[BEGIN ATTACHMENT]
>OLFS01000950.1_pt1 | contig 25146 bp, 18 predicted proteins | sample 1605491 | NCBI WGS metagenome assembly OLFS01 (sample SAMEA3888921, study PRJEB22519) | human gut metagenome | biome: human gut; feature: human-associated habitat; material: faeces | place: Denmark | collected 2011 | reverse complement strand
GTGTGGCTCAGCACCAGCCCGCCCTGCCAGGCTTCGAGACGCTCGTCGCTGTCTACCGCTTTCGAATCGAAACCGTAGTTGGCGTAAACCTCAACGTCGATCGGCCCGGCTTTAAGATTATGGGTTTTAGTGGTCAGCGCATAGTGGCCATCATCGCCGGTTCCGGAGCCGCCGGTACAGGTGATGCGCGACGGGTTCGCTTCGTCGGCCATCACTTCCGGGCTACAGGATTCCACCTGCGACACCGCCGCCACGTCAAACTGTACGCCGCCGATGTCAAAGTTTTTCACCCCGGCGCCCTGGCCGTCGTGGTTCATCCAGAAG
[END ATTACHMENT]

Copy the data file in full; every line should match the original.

>OLFS01000950.1_pt1 | contig 25146 bp, 18 predicted proteins | sample 1605491 | NCBI WGS metagenome assembly OLFS01 (sample SAMEA3888921, study PRJEB22519) | human gut metagenome | biome: human gut; feature: human-associated habitat; material: faeces | place: Denmark | collected 2011 | reverse complement strand
GTGTGGCTCAGCACCAGCCCGCCCTGCCAGGCTTCGAGACGCTCGTCGCTGTCTACCGCTTTCGAATCGAAACCGTAGTTGGCGTAAACCTCAACGTCGATCGGCCCGGCTTTAAGATTATGGGTTTTAGTGGTCAGCGCATAGTGGCCATCATCGCCGGTTCCGGAGCCGCCGGTACAGGTGATGCGCGACGGGTTCGCTTCGTCGGCCATCACTTCCGGGCTACAGGATTCCACCTGCGACACCGCCGCCACGTCAAACTGTACGCCGCCGATGTCAAAGTTTTTCACCCCGGCGCCCTGGCCGTCGTGGTTCATCCAGAAG